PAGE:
July 2011
Time Well Spent By Paul Erickson

With another spring behind us, it’s time to balance vendors, calendars and budgets as you enter a new buying season.

The statement: “Timing is everything,” has never been so true as it is in retail today.

With retailers drained by the worst consumer-spending slump in decades, many of you will be heading to various markets in the next several weeks with a great deal of trepidation to select what you believe to be the best merchandise for your company. Although selecting the right merchandise at the right price points is very important, establishing ideal completion dates for the orders you write can be just as important.

Before making that journey to the markets, you need to know which vendors were profitable, along with what colors and sizes sold best during the season. No doubt, you know which lines were not profitable and which items didn’t sell. At first blush, the mistakes may seem apparent, but was the lackluster performance for these items really a result of the merchandise lacking appeal, or was it something else? In many cases I’d wager that it was the something else … and there’s a good chance that the something else, was timing of deliveries.

It may sound a bit crazy, but building your orders and planning delivery dates now will be time well spent. It’s often believed that establishing ideal completion dates can be a long arduous process. But it doesn’t have to be. Often the real difficulty is knowing how to get started.

Aren’t You Early?
First, start by building a list ranking your most to least profitable vendors by classification. This exercise will be very telling and will help establish your mind set for shopping the markets. Do the same thing for sizes, colors, and if you’re up to it, price points. Take your open-to-buy and begin to divide it up; allocate it to the top five or seven vendors in each classification, being sure to leave uncommitted open-to-buy for reorders, fill-ins and new vendors. I recommend that you put this exercise to paper. Only after completing this exercise should you begin to tackle the timing issue.

Next, take a minute to consider some merchandising realities. Higher priced merchandise normally sells earlier in the season, and lower priced items generally sell later. Recognizing this fact will help you understand how completion dates need to be constructed.

Time Sensitive
Another important fact to consider — your customers like to see and your sales people like to sell fresh merchandise, which means you need a fresh flow of merchandise arriving throughout the season. Many retailers have a habit of front loading, or landing most of the merchandise early in the season. The store may look great early on, but it can look equally as bad as the season matures. Many vendors offer price advantages or extra dating if you permit them to land merchandise early. This approach often backfires because the merchandise is picked over before the season begins. Moreover, the sales associates are tired of the merchandise before the season arrives.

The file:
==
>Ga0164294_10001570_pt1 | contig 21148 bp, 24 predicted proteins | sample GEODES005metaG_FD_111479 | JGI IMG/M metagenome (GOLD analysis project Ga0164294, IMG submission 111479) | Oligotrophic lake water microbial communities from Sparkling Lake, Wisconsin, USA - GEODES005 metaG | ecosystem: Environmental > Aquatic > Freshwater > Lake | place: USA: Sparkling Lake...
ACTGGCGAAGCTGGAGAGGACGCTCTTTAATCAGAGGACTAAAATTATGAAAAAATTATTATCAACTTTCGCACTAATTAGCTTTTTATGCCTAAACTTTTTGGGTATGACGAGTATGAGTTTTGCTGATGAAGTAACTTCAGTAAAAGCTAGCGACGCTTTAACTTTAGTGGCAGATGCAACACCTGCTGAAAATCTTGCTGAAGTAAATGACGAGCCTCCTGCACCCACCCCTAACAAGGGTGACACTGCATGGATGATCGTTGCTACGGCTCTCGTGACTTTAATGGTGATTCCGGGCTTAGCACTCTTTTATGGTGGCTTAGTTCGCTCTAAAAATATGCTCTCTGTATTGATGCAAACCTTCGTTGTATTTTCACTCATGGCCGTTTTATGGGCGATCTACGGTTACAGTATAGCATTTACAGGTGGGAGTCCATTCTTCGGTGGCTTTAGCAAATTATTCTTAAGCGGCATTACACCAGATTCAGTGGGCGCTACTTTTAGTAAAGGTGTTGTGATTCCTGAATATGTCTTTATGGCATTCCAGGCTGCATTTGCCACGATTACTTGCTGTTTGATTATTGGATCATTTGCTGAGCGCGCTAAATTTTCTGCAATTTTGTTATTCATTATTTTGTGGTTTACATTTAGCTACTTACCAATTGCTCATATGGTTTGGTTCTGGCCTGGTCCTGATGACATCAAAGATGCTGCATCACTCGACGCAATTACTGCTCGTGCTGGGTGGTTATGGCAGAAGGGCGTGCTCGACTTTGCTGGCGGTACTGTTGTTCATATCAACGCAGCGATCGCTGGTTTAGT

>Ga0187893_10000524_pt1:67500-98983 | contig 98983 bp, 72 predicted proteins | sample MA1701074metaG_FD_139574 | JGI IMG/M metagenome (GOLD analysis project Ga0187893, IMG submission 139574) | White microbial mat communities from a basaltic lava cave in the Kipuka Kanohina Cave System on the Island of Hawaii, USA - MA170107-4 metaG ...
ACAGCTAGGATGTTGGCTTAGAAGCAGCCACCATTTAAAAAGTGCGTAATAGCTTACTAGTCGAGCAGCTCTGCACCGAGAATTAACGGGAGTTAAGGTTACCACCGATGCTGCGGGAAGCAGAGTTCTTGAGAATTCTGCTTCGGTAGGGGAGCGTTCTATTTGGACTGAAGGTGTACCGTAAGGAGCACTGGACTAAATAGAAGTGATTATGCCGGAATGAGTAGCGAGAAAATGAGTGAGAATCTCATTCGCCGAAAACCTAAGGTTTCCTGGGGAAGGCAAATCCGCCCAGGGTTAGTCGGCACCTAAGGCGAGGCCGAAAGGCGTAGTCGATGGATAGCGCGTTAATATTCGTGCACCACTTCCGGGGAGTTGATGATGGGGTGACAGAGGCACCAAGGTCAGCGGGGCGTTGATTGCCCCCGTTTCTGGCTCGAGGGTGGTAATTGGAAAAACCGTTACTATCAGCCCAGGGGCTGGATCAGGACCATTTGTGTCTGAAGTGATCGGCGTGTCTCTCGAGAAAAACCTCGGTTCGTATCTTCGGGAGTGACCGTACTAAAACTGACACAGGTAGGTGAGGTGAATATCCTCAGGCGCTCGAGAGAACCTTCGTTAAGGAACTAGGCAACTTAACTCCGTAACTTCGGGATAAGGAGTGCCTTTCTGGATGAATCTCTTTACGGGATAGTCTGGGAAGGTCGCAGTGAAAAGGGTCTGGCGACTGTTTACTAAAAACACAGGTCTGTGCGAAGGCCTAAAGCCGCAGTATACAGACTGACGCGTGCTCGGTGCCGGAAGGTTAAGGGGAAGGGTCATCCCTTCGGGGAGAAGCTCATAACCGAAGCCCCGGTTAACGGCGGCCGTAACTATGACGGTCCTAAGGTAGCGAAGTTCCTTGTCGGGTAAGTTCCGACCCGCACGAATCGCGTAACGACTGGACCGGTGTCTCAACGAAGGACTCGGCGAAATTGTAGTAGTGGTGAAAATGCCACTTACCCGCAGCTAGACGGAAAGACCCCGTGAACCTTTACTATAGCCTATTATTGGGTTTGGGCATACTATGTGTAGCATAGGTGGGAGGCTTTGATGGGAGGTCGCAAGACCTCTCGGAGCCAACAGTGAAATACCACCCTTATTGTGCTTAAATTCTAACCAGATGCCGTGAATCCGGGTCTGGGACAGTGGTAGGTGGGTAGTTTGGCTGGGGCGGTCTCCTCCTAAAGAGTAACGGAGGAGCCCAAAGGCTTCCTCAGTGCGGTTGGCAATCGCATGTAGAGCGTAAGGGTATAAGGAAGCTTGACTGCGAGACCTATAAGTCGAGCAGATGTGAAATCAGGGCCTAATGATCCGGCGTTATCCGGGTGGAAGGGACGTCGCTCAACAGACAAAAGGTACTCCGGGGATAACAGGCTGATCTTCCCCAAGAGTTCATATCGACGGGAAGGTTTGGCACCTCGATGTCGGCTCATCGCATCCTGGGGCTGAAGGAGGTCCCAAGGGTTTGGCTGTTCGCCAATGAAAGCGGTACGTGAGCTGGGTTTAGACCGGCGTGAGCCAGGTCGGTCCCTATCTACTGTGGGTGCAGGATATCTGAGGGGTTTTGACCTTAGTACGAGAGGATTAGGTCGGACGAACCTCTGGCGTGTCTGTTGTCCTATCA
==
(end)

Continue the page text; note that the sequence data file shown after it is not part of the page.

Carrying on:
Just as landing merchandise too early can be dangerous, so is landing it too late. Landing merchandise too late could be inviting markdowns because there is too little time remaining in the season. I often use the example of landing Christmas trees on the 26th of December, no matter how nice they are, it’s just not good retail sense. Another problem that surfaces is landing components at different times; for example a coordinate top without the matching bottom. It’s critical that vendors ship related items together or within days of one another for your ideas to be profitably executed.

The final key to scheduling ideal delivery dates lives in your open-to-buy. Your open-to-buy, provided by RMSA, will reflect planned receipts by month, over the course of the season. Once you receive your monthly open-to-buy, you can then create a percentage of planned receipts per month, instead of a lump sum amount. Your monthly open-to-buy will reflect current trends and consumer buying patterns as they unfold over the course of the season. An additional benefit is that your accounts payable will be easier to deal with, and your cash flow will better mirror your expenditures.

I’m sure you already have an idea of who you intend to buy from for the spring season. By following these simple steps you’ll have a clear picture of how receipts should flow. The closer you adhere to your outline the better your business will perform.

Don’t put off the task of building perfect delivery dates. As you already know, timing is everything.

Paul Erickson

Paul Erickson presently serves as senior vice president, client services, of RMSA Retail Solutions. RMSA provides retail consulting and forecasting services to independent retailers. Paul and RMSA can be contacted at 800.727.7672 or [email protected]


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